The common atrioventricular valve has five leaflets. Beneath the five commissures are five papillary muscles. The two left-sided papillary muscles are oriented closer together than in a normal heart, and the lateral leaflet is smaller than usual. In addition, the two papillary muscles are often rotated counterclockwise, thus positioning the posterior muscle farther from the septum than normal and the anterior muscle closer to the septum. This papillary muscle arrangement, along with a large anterolateral muscle bundle, can contribute to progressive LVOT obstruction.
13. A 17-year-old male who underwent complete repair of a partial atrioventricular septal defect (AVSD) at 15 months of age presents with progressive shortness of breath. He has a grade 3/6 holosystolic murmur that is loudest over the apex and is less prominent with Valsalva maneuver. Chest x-ray reveals mild cardiomegaly and mildly increased pulmonary vascularity. Which of the following is the most likely cause of these symptoms?
A. Mitral regurgitation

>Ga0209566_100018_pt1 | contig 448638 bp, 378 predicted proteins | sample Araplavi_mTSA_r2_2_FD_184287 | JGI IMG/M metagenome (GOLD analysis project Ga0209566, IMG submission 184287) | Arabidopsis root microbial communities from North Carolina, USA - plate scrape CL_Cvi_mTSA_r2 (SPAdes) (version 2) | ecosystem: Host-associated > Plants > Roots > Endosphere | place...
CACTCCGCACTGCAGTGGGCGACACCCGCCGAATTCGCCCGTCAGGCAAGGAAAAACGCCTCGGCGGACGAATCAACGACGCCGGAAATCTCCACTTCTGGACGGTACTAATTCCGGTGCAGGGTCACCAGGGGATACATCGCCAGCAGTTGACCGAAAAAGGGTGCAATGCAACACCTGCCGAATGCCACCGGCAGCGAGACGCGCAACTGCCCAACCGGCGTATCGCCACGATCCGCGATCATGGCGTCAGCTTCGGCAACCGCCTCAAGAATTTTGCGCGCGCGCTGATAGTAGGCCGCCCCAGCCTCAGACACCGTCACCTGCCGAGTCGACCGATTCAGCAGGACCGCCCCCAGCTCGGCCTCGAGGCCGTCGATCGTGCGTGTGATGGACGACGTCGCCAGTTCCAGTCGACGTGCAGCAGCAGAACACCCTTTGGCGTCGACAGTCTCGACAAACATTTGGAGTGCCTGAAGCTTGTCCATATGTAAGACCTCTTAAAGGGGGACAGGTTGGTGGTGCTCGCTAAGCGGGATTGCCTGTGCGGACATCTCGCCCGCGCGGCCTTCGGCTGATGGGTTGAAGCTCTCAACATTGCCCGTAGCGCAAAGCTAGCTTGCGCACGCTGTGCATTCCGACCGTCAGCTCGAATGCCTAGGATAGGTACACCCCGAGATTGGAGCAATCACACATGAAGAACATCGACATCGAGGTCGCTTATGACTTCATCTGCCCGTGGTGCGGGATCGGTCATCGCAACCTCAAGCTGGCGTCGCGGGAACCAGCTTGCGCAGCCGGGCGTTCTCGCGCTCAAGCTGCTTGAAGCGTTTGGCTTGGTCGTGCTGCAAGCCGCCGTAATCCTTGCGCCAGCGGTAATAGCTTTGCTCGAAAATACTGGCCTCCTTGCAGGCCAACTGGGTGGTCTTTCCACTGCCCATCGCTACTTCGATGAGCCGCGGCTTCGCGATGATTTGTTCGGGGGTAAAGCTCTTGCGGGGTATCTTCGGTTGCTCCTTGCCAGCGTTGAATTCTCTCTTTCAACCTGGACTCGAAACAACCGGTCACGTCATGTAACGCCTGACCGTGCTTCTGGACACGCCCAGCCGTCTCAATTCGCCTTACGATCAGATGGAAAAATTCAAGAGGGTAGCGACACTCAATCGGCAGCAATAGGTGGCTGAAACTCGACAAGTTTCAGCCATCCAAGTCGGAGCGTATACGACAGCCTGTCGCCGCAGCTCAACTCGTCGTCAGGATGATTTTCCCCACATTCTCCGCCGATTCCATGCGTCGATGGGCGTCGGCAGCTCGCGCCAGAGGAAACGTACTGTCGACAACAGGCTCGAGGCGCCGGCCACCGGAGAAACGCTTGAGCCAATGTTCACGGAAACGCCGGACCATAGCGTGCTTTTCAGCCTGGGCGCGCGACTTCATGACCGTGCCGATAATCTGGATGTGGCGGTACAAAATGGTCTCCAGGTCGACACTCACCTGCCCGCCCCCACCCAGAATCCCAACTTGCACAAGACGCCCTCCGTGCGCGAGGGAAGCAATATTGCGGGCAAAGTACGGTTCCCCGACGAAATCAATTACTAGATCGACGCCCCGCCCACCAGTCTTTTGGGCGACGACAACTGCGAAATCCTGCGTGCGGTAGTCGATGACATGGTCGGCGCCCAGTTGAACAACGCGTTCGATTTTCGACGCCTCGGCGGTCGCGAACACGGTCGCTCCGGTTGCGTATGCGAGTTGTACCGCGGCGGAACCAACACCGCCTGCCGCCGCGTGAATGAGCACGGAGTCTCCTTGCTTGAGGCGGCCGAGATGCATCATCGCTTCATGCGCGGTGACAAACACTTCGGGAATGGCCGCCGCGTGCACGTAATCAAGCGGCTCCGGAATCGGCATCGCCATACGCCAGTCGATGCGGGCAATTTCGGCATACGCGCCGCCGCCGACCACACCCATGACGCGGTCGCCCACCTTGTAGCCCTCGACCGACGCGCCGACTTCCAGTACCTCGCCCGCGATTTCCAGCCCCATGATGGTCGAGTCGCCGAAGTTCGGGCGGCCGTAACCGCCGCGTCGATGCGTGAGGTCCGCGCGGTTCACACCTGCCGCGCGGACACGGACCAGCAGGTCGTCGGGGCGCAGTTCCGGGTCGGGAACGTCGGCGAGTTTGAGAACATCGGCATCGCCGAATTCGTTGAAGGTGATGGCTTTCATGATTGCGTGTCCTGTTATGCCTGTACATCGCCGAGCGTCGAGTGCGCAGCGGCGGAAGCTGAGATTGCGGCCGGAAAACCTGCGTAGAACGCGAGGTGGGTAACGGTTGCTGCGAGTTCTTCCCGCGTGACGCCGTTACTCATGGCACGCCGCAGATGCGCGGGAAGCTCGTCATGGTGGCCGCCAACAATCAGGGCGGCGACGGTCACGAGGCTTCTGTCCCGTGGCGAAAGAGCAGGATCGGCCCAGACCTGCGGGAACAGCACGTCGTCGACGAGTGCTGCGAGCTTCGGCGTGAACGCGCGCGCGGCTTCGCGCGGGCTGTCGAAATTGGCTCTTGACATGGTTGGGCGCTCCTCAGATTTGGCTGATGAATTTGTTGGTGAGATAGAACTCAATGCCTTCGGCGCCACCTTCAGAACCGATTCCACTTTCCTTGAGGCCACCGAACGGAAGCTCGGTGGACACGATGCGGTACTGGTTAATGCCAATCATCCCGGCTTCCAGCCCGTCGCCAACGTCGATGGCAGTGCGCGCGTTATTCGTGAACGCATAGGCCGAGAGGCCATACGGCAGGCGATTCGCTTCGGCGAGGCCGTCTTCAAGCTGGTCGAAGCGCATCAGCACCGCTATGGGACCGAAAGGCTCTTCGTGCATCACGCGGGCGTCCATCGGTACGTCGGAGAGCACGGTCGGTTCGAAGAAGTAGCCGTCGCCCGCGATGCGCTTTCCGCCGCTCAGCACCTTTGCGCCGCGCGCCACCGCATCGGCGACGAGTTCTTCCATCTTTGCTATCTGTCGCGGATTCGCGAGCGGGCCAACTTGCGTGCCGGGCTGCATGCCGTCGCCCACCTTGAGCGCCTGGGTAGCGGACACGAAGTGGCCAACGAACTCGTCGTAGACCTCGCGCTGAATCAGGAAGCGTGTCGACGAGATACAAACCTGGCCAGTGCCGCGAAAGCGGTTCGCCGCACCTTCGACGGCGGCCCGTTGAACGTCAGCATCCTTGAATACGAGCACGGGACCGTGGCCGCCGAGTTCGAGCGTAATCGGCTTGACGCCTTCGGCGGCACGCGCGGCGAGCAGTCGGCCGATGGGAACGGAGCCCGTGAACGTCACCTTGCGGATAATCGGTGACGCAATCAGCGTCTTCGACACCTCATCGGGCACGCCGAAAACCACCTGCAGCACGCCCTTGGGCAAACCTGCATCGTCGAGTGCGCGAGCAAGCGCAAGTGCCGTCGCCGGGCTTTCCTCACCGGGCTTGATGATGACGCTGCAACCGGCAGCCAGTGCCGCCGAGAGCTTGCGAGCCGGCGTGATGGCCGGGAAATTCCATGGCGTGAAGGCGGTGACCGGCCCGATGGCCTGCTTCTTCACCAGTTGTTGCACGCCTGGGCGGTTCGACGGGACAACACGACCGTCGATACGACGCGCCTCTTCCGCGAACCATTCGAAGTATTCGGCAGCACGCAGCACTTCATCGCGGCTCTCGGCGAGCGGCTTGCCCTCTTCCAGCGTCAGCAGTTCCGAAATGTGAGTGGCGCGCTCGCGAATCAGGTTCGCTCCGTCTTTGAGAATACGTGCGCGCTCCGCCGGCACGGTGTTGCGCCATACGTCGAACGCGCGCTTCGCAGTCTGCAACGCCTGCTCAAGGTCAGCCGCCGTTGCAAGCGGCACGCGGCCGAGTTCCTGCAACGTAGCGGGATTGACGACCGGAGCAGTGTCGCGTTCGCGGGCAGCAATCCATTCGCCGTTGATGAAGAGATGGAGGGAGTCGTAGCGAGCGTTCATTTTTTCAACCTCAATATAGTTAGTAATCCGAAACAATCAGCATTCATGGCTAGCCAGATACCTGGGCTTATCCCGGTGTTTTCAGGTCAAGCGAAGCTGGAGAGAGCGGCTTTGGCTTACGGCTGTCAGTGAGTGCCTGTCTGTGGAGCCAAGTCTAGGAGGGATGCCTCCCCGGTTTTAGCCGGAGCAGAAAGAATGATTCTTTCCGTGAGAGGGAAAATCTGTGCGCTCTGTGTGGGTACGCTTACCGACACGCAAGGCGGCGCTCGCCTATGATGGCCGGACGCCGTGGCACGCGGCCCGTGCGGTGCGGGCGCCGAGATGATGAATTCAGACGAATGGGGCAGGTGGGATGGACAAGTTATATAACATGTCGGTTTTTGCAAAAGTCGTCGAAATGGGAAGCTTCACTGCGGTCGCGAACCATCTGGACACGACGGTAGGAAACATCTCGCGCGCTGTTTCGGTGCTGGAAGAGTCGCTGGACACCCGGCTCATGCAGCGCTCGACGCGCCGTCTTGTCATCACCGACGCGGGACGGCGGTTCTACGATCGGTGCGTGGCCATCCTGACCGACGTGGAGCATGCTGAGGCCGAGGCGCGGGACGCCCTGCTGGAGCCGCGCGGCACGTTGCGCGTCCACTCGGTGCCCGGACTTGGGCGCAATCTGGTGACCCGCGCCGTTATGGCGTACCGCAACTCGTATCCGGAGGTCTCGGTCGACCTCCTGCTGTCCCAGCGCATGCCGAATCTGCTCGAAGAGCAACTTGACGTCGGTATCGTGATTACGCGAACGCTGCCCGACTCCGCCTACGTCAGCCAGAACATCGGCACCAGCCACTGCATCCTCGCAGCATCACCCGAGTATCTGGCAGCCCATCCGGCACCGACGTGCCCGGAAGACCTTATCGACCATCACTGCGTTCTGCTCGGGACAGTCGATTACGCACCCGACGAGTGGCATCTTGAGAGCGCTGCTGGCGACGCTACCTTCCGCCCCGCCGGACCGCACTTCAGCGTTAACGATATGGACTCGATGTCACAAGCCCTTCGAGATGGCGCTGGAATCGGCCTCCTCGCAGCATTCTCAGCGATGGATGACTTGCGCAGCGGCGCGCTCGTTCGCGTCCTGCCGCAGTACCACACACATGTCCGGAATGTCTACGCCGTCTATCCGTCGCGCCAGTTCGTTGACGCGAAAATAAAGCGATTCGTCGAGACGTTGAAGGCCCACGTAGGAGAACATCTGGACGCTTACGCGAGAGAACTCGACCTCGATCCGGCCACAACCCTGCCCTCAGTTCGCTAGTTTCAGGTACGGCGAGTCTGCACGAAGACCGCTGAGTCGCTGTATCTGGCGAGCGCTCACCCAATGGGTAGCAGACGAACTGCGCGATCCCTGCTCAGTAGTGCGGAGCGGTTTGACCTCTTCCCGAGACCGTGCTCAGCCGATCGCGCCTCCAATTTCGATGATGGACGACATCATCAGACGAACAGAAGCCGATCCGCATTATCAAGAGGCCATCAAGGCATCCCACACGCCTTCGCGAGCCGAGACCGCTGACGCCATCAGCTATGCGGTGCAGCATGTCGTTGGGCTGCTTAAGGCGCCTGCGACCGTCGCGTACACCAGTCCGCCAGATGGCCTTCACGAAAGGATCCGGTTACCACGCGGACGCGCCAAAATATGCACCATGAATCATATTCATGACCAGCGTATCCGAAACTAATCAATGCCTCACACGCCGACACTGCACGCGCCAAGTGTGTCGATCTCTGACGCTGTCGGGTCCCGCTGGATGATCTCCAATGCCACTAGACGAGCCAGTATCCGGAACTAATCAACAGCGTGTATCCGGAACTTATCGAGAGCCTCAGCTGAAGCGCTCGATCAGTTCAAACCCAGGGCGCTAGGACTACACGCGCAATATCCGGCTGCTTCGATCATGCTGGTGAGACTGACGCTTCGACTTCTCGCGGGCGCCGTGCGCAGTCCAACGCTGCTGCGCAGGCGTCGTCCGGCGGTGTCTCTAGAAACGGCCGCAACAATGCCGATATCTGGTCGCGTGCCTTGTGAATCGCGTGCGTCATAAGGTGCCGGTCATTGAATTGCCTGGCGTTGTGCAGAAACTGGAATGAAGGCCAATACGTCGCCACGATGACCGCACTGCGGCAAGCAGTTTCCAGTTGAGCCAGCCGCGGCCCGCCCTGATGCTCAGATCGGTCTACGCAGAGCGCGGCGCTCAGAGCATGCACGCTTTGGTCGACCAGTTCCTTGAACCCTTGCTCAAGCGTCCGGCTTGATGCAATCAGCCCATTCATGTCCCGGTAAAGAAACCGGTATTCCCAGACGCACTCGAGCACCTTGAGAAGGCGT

B. Primary pulmonary hypertension
C. Left ventricular outflow tract obstruction
D. Mitral stenosis
E. Pulmonary valve stenosis
13. (A) In partial AVSD, the mitral and tricuspid annuli are separate. Partial AVSD consists of a primum ASD and a “cleft” anterior mitral valve leaflet. Although patients with partial AVSD may be asymptomatic until adulthood, symptoms of excess pulmonary blood flow typically occur in childhood. Tachypnea and poor weight gain occur most commonly when the defect is associated with moderate or severe mitral valve regurgitation or with other hemodynamically significant cardiac anomalies. Patients with a primum ASD usually have earlier and more severe symptoms, including growth failure, than patients with a secundum ASD. Repair of residual/recurrent mitral valve regurgitation or stenosis is the most common reason for reoperation.